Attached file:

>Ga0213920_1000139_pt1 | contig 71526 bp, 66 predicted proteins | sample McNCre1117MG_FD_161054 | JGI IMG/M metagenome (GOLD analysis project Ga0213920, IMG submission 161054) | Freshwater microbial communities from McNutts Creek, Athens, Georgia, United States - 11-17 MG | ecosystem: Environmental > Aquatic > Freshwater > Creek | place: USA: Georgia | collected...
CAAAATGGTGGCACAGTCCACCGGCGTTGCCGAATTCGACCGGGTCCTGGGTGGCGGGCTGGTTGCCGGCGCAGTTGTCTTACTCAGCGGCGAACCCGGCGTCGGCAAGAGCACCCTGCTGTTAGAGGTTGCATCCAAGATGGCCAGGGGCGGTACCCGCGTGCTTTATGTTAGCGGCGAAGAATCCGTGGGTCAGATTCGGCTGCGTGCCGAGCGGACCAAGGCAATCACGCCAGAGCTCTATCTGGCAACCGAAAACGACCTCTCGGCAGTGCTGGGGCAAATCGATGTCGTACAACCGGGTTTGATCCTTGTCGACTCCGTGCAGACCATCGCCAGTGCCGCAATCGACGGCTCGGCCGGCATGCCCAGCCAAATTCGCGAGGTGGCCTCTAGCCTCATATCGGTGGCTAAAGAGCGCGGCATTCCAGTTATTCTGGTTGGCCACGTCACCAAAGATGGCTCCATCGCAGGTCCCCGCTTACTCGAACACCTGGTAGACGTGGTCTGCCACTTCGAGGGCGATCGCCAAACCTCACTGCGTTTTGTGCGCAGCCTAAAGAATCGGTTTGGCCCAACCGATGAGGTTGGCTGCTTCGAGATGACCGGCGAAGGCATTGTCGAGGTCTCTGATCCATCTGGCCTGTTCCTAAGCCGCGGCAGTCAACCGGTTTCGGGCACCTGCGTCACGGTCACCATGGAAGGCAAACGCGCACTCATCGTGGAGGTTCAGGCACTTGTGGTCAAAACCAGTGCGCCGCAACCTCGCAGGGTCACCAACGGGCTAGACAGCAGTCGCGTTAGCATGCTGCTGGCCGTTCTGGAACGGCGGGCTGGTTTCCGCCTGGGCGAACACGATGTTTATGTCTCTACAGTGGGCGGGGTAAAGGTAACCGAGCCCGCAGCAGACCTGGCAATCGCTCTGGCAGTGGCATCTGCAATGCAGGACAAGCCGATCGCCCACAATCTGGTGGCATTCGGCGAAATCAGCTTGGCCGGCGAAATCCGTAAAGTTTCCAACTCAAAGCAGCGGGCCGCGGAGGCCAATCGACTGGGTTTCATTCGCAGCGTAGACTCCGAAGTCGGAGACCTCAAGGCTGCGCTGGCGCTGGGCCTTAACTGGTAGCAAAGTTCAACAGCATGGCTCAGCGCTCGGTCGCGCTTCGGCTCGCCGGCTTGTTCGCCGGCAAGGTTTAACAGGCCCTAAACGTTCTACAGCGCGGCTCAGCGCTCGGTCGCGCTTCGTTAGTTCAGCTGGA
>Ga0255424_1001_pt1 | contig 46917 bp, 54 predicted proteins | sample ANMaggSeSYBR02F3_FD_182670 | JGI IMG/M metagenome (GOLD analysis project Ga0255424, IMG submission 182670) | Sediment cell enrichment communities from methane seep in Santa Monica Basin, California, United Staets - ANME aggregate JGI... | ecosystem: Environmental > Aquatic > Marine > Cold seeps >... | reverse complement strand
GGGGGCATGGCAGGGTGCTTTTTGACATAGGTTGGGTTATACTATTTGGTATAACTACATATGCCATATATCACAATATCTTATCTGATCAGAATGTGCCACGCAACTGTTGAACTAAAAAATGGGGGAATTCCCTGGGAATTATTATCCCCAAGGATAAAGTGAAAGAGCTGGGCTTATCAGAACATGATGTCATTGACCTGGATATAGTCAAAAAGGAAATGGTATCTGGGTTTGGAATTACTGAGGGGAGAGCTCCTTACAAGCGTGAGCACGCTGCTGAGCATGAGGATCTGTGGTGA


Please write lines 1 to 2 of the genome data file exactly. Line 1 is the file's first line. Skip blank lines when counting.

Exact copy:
>Ga0213920_1000139_pt1 | contig 71526 bp, 66 predicted proteins | sample McNCre1117MG_FD_161054 | JGI IMG/M metagenome (GOLD analysis project Ga0213920, IMG submission 161054) | Freshwater microbial communities from McNutts Creek, Athens, Georgia, United States - 11-17 MG | ecosystem: Environmental > Aquatic > Freshwater > Creek | place: USA: Georgia | collected...
CAAAATGGTGGCACAGTCCACCGGCGTTGCCGAATTCGACCGGGTCCTGGGTGGCGGGCTGGTTGCCGGCGCAGTTGTCTTACTCAGCGGCGAACCCGGCGTCGGCAAGAGCACCCTGCTGTTAGAGGTTGCATCCAAGATGGCCAGGGGCGGTACCCGCGTGCTTTATGTTAGCGGCGAAGAATCCGTGGGTCAGATTCGGCTGCGTGCCGAGCGGACCAAGGCAATCACGCCAGAGCTCTATCTGGCAACCGAAAACGACCTCTCGGCAGTGCTGGGGCAAATCGATGTCGTACAACCGGGTTTGATCCTTGTCGACTCCGTGCAGACCATCGCCAGTGCCGCAATCGACGGCTCGGCCGGCATGCCCAGCCAAATTCGCGAGGTGGCCTCTAGCCTCATATCGGTGGCTAAAGAGCGCGGCATTCCAGTTATTCTGGTTGGCCACGTCACCAAAGATGGCTCCATCGCAGGTCCCCGCTTACTCGAACACCTGGTAGACGTGGTCTGCCACTTCGAGGGCGATCGCCAAACCTCACTGCGTTTTGTGCGCAGCCTAAAGAATCGGTTTGGCCCAACCGATGAGGTTGGCTGCTTCGAGATGACCGGCGAAGGCATTGTCGAGGTCTCTGATCCATCTGGCCTGTTCCTAAGCCGCGGCAGTCAACCGGTTTCGGGCACCTGCGTCACGGTCACCATGGAAGGCAAACGCGCACTCATCGTGGAGGTTCAGGCACTTGTGGTCAAAACCAGTGCGCCGCAACCTCGCAGGGTCACCAACGGGCTAGACAGCAGTCGCGTTAGCATGCTGCTGGCCGTTCTGGAACGGCGGGCTGGTTTCCGCCTGGGCGAACACGATGTTTATGTCTCTACAGTGGGCGGGGTAAAGGTAACCGAGCCCGCAGCAGACCTGGCAATCGCTCTGGCAGTGGCATCTGCAATGCAGGACAAGCCGATCGCCCACAATCTGGTGGCATTCGGCGAAATCAGCTTGGCCGGCGAAATCCGTAAAGTTTCCAACTCAAAGCAGCGGGCCGCGGAGGCCAATCGACTGGGTTTCATTCGCAGCGTAGACTCCGAAGTCGGAGACCTCAAGGCTGCGCTGGCGCTGGGCCTTAACTGGTAGCAAAGTTCAACAGCATGGCTCAGCGCTCGGTCGCGCTTCGGCTCGCCGGCTTGTTCGCCGGCAAGGTTTAACAGGCCCTAAACGTTCTACAGCGCGGCTCAGCGCTCGGTCGCGCTTCGTTAGTTCAGCTGGA